We begin OSHA Care Ch 03 | Airborne Pathogens Training with an introduction to the subject. We move on to the various diseases caused by Airborne Pathogens and how to protect ourselves aa . We subsequently explore in-depth:
Excerpts from the Course
Since you’re likely to get in contact with an infected person even before knowing the pathophysiology of his or her medical condition, it’s important to reduce the possibility of exposure. Hence, you must be aware of the symptoms of different infectious diseases and consider wearing personal protective equipment before you expose yourself to such patients.
The COVID-19 pandemic has brought the spotlight on PPE, and there is likely to be a paradigm shift across the country with respect to PPE. You’re more likely to see increased respiratory-related PPE requirements shortly.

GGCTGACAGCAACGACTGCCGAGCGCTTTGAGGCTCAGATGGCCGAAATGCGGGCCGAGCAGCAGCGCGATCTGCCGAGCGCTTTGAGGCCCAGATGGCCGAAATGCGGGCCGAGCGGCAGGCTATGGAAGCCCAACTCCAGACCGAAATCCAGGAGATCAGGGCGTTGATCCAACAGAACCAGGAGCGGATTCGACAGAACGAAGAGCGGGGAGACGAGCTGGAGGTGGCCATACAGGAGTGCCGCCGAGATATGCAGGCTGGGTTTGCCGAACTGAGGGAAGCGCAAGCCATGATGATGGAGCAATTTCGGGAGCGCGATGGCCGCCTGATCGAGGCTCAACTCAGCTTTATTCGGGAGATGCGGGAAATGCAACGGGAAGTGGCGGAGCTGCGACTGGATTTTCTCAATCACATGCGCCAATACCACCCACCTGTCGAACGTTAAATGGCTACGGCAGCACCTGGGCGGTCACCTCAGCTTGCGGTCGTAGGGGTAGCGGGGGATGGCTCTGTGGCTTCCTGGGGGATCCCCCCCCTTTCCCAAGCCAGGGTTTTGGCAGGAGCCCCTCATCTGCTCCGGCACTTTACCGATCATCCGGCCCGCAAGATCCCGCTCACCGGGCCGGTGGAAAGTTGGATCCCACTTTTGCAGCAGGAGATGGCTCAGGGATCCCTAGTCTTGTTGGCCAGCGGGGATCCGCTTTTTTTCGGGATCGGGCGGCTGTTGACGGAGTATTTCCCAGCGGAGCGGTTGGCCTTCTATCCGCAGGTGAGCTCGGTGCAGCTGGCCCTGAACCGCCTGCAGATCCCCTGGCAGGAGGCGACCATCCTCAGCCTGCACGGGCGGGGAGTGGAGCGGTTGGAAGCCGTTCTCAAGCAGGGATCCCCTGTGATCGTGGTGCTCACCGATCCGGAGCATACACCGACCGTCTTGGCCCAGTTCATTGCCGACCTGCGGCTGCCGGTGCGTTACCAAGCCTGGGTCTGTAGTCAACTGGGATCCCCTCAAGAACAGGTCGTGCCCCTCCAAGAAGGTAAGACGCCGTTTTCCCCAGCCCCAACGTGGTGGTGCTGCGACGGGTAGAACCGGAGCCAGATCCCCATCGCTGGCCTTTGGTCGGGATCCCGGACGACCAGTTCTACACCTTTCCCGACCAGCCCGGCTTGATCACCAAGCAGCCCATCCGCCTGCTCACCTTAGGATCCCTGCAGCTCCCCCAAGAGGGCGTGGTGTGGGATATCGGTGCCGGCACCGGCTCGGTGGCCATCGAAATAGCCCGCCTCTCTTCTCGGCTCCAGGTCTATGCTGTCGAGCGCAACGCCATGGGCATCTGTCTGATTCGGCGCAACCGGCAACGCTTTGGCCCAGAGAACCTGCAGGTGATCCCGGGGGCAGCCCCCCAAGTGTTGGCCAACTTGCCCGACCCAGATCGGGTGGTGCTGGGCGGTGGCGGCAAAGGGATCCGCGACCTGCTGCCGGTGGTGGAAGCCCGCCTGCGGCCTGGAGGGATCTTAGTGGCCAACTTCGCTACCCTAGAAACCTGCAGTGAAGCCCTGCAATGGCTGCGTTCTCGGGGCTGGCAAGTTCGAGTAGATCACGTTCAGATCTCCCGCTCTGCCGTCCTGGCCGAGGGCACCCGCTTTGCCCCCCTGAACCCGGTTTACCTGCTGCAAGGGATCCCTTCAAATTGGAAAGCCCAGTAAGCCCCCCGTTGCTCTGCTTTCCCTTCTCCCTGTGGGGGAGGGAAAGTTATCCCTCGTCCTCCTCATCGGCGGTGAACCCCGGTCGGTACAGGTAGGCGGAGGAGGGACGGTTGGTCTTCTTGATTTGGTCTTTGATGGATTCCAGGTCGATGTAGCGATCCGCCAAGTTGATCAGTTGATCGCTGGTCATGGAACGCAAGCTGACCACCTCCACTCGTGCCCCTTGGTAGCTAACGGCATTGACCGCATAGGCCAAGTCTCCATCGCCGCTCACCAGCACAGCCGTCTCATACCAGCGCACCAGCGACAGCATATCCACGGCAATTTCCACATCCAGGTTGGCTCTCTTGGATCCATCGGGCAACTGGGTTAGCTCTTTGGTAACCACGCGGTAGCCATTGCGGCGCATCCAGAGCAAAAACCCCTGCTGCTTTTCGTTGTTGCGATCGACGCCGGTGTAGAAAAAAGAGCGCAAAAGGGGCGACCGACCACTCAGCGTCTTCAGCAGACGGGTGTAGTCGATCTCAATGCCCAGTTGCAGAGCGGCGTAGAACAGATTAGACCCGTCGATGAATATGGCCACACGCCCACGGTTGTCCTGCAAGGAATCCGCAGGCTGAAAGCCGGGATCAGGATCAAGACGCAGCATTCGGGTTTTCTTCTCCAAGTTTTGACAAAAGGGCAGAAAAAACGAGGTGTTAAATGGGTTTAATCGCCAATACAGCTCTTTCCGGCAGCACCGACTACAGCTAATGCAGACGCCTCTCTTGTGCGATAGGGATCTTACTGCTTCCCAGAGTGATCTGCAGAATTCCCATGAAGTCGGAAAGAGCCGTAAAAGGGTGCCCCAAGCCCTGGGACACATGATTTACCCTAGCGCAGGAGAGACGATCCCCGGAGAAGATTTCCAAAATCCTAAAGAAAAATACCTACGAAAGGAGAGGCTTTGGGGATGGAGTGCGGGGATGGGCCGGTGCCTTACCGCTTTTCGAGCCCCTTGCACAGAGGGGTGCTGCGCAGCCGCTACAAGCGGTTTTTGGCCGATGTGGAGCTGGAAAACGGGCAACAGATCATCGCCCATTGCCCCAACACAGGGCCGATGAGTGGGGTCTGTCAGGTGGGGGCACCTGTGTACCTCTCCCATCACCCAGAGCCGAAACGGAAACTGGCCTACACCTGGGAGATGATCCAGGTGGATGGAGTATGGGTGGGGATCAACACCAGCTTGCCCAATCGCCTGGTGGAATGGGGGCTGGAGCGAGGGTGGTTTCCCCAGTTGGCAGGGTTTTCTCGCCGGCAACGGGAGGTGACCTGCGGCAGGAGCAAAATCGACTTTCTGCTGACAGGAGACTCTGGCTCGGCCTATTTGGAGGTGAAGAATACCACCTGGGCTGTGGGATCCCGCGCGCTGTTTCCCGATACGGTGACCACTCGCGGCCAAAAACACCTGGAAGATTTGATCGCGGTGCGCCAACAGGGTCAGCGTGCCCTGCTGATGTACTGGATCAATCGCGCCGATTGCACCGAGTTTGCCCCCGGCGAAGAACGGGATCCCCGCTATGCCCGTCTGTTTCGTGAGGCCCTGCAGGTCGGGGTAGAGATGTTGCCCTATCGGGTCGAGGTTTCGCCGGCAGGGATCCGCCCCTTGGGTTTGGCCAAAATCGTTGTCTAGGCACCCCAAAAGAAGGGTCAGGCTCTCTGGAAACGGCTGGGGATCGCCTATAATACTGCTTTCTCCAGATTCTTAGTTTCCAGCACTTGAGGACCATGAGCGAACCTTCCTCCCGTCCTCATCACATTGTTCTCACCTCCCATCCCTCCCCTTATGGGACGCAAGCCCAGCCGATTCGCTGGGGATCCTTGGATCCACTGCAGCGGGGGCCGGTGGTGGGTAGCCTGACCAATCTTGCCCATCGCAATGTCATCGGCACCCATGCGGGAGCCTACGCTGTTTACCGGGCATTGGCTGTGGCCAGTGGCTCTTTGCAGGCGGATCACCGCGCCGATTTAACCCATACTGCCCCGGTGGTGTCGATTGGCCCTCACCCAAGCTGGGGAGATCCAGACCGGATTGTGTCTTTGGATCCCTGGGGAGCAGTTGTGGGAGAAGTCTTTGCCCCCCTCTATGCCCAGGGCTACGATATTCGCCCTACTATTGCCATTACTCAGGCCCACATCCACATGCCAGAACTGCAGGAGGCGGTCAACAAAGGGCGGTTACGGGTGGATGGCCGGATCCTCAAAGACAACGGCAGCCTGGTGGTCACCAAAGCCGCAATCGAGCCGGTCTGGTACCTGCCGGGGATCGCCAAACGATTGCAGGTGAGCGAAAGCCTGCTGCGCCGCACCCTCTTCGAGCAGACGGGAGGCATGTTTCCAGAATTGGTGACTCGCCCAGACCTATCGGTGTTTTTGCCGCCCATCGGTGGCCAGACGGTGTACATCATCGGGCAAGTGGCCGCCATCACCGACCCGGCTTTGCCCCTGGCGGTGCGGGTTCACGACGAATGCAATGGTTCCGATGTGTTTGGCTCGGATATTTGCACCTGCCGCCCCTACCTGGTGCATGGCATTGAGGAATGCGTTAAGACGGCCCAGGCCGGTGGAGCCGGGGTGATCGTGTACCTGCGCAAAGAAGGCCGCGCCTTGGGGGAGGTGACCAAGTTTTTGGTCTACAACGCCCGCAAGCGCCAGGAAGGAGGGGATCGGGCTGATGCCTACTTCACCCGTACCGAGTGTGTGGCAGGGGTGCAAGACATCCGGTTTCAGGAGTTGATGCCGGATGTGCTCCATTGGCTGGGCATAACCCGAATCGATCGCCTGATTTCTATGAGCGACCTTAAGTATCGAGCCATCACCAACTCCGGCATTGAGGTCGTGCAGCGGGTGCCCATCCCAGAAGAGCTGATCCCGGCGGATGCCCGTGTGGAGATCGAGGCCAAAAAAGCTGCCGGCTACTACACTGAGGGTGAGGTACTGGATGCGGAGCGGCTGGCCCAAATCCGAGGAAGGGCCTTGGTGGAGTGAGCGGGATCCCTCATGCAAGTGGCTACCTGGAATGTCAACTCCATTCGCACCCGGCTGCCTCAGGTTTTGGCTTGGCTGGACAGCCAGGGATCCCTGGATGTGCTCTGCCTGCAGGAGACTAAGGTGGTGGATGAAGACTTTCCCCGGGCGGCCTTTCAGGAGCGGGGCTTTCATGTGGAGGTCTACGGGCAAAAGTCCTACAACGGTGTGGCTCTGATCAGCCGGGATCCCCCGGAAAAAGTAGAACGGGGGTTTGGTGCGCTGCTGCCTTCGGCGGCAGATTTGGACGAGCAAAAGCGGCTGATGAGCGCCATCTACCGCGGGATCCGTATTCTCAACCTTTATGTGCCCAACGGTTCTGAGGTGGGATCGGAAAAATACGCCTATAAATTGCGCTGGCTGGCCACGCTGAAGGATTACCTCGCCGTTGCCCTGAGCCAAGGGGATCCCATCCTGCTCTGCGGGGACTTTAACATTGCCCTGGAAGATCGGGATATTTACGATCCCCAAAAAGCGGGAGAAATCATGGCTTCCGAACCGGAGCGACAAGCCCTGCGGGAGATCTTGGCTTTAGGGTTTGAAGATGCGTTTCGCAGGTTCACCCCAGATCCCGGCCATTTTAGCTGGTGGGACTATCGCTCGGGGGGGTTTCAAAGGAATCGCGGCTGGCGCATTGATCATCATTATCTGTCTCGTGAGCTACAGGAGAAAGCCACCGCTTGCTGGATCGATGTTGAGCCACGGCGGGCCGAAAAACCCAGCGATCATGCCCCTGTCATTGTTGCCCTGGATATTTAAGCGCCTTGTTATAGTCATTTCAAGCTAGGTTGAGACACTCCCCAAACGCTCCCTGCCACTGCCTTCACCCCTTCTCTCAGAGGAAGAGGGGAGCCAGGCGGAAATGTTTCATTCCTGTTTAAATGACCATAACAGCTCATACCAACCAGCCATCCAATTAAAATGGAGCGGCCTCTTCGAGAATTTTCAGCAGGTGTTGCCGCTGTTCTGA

According to OSHA, personal protective equipment includes protective equipment for eyes, face, head, and extremities, protective clothing, respiratory devices, and protective shields and barriers. The design of all this equipment must meet the established guidelines for safety in design and construction.
The equipment must be maintained in a sanitary and reliable condition, that protects the wearer from physical contact and the absorption and inhalation of chemical and radiological pollutants. Also, the P-P-E must fit every individual employee.
If this equipment is provided by the employer, the onus for maintaining it falls on the owner.
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